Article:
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Understanding Contingency Clauses in Today’s Real Estate Market
Contingency clauses are provisions in a purchase contract for a home that provide for certain requirements to be completed in order for the sale to proceed to closing. In today’s real estate market, the demand for good quality homes hasn’t fallen much even with high interest rates and inflation. So, what does this mean for home purchase contracts with contingencies?
When there is high demand for a property, sellers may have multiple offers coming in. In the past few years, more buyers are dropping contingencies in order to make their offer more competitive and appealing to the seller. Let’s look at the common contingency clauses, and their value to the buyer and seller.
Common Contingency Clauses and How to Use Them
- Appraisal Contingency
Many mortgage loan types require an appraisal contingency to be present in the home purchase contract because they need to make sure the property is worth at least the indicated sales price to meet loan-to-value ratio (LTV) requirements. FHA and VA loans will require such contingencies.
When can or should a buyer waive this clause? If you’re making a cash offer, you could leave this contingency out. Another option is to waive it if you have enough cash to put towards the home if the appraisal comes up short against the listing price. It’s important to note, a buyer can also reduce the price on the home to the actual appraised value instead of canceling the sale. If you waive this contingency however and the appraisal comes in low, you are still obliged to the original purchase price in the contract.
- Loan/Mortgage or Financing Commitment Contingency
The loan commitment contingency is an important one and specifies how much time a buyer has to secure the financing for a home. You may be wondering, when can a buyer avoid this clause? Most buyers need a loan to purchase a home. If that’s the case, you should include this contingency clause in your contract. However, if you don’t need a loan for a home then you can absolutely waive this clause.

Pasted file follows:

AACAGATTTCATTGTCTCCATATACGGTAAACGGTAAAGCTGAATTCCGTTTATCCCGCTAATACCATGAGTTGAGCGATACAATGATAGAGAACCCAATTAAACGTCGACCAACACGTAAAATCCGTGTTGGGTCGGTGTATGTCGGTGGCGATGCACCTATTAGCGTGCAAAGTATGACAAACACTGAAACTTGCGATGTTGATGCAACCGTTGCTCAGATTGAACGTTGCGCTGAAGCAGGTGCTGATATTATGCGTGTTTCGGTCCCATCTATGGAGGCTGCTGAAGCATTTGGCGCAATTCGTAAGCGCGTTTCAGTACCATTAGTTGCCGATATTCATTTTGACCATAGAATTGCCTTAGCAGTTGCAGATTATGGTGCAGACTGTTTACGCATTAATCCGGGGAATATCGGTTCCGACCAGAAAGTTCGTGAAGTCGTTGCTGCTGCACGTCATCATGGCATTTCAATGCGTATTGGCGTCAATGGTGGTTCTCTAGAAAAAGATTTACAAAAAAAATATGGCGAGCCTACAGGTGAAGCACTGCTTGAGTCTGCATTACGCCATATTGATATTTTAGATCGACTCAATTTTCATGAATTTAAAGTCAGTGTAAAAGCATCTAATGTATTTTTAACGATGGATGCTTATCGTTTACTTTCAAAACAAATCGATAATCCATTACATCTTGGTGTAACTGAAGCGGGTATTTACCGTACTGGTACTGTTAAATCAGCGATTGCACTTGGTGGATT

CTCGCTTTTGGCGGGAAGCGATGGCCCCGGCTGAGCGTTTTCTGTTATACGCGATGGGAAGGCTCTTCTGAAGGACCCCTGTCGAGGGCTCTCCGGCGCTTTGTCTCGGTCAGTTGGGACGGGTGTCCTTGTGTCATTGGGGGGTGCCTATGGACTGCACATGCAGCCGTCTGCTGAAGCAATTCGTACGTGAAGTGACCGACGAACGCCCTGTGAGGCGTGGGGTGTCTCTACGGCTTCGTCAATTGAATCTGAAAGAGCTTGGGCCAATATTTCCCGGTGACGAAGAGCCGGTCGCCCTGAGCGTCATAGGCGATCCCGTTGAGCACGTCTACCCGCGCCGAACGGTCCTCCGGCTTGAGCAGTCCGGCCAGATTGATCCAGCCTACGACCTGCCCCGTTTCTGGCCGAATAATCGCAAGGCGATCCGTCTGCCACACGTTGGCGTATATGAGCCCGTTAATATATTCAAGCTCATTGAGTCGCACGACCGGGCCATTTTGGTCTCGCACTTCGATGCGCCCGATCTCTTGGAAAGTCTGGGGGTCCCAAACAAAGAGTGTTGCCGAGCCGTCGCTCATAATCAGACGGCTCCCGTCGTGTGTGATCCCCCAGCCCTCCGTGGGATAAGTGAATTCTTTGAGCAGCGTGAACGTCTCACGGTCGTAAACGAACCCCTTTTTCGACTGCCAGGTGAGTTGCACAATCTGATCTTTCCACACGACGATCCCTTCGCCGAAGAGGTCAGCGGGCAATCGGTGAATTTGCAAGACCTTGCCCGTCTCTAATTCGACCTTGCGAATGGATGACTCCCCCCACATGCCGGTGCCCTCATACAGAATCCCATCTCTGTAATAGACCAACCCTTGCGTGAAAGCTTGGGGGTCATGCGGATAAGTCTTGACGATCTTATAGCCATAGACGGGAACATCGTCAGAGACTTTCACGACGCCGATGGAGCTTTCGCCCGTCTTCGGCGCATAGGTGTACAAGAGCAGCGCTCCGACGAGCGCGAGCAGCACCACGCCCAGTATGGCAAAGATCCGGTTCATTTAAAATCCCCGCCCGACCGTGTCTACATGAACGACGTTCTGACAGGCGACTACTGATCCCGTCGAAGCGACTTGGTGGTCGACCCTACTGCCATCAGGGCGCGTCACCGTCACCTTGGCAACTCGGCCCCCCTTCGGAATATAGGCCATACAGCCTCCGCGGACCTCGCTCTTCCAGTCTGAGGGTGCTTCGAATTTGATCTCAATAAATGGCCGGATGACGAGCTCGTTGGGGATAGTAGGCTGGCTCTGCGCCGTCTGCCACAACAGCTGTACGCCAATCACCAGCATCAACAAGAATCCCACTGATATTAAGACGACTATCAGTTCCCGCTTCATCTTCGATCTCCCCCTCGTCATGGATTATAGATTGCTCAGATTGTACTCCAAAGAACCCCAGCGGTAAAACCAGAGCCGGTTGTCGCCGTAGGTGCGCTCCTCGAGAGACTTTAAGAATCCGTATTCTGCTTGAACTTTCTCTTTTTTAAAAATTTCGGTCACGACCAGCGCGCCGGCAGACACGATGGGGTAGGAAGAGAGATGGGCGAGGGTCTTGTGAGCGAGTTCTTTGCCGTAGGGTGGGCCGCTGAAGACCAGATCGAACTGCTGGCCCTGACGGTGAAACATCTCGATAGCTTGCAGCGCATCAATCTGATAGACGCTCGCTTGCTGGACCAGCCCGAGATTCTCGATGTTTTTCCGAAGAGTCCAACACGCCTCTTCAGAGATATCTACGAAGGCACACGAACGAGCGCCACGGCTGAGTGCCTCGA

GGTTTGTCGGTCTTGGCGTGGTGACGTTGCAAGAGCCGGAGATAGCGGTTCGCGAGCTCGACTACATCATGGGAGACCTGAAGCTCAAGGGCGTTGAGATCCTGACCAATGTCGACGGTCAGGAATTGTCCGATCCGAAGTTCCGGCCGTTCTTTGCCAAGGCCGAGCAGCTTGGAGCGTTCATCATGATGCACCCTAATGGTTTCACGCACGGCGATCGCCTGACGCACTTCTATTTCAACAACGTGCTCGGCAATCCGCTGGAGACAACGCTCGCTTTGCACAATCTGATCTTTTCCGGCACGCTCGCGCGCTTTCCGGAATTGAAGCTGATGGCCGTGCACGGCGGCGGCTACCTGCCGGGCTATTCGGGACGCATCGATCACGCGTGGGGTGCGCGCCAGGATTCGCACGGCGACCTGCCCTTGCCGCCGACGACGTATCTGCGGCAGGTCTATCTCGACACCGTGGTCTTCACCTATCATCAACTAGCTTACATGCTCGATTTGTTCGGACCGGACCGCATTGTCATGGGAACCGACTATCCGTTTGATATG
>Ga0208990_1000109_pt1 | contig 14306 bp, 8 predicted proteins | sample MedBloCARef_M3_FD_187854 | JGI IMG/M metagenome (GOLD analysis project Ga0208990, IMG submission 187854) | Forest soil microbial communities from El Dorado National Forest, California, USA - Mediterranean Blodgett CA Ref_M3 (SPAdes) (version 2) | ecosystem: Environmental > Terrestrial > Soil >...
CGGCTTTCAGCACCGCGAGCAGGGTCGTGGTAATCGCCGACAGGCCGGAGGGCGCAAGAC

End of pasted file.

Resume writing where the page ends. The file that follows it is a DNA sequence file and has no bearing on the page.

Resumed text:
If you’re a buyer, you can sweeten the offer with a pre-approval letter. If you still need a loan, but want to show the seller you mean business, get a pre-approval from your lender to show you can meet the requirements for the offer you’re placing. This will lessen the significance of this contingency clause and may give you an edge over competition.
- Home Inspection Contingency
We’ve all heard of the scary home buyer horror stories. Someone buys a house and doesn’t get an inspection. Then a few weeks after they move in they find termite damage, a leaking roof or a broken foundation! But, did you know there’s usually more to an inspection contingency than just checking the home out from top to bottom. In many cases it includes reviewing disclosures and Natural Hazard Discloser reports.
So, is there ever a good time to waive the home inspection contingency? Maybe, if you are a construction contractor and know your stuff otherwise, No! This is such an important part of the home purchase process and in our opinion not worth the risk. Work with your agent to come up with other ways to make your offer stand out without rolling the dice with your investment. Even new homes need inspections!
- Home Sale Contingency
In some cases, buyers need to sell their current home in order to purchase the one they are making an offer on. This contingency usually sets the date by when that needs to happen. Unfortunately, in a market where homes are in high demand, this contingency can often cause sellers to pass on a contract. If this is the situation you or your client are in, there’s a loan option that they can potentially take advantage of to eliminate this contingency—a bridge loan. According to quickenloans.com, “Bridge loans are a form of short-term financing that can meet immediate cash flow needs during the time between a demand for cash and its availability. While this short-term loan is commonly used in business while waiting for long-term financing, individuals typically only use them in real estate transactions.” Talk to your lender about bridge loan possibilities as not all lenders offer this product.
If a bridge loan won’t work for you, considering trying to sell your current property and “rent-back” to the new owners until you can get into your next property.
Real estate experts understand that no matter how the housing market changes, contingency clauses in home purchase contracts are here to stay. It’s our job to advise our clients on the best approach to these clauses in their contracts. If you’re a potential seller or buyer, be sure to ask your trusted real estate advisors about contingency clauses and your options.
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